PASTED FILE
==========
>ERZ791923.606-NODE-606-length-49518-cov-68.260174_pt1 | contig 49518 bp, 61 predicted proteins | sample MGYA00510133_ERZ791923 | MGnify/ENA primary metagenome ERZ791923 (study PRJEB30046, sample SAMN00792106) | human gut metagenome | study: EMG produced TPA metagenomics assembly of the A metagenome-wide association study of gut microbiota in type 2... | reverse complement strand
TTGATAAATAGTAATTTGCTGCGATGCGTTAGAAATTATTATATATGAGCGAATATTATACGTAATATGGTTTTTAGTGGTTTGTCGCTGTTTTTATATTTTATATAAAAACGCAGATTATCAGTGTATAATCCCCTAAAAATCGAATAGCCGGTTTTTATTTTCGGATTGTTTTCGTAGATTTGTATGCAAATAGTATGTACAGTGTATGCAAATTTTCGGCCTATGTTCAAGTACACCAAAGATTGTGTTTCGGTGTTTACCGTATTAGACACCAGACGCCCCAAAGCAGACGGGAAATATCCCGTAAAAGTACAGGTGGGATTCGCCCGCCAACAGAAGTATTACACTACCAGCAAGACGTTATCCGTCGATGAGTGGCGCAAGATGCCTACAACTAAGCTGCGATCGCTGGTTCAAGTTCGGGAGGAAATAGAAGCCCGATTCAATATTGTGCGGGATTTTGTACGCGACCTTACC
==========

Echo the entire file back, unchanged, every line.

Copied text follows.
>ERZ791923.606-NODE-606-length-49518-cov-68.260174_pt1 | contig 49518 bp, 61 predicted proteins | sample MGYA00510133_ERZ791923 | MGnify/ENA primary metagenome ERZ791923 (study PRJEB30046, sample SAMN00792106) | human gut metagenome | study: EMG produced TPA metagenomics assembly of the A metagenome-wide association study of gut microbiota in type 2... | reverse complement strand
TTGATAAATAGTAATTTGCTGCGATGCGTTAGAAATTATTATATATGAGCGAATATTATACGTAATATGGTTTTTAGTGGTTTGTCGCTGTTTTTATATTTTATATAAAAACGCAGATTATCAGTGTATAATCCCCTAAAAATCGAATAGCCGGTTTTTATTTTCGGATTGTTTTCGTAGATTTGTATGCAAATAGTATGTACAGTGTATGCAAATTTTCGGCCTATGTTCAAGTACACCAAAGATTGTGTTTCGGTGTTTACCGTATTAGACACCAGACGCCCCAAAGCAGACGGGAAATATCCCGTAAAAGTACAGGTGGGATTCGCCCGCCAACAGAAGTATTACACTACCAGCAAGACGTTATCCGTCGATGAGTGGCGCAAGATGCCTACAACTAAGCTGCGATCGCTGGTTCAAGTTCGGGAGGAAATAGAAGCCCGATTCAATATTGTGCGGGATTTTGTACGCGACCTTACC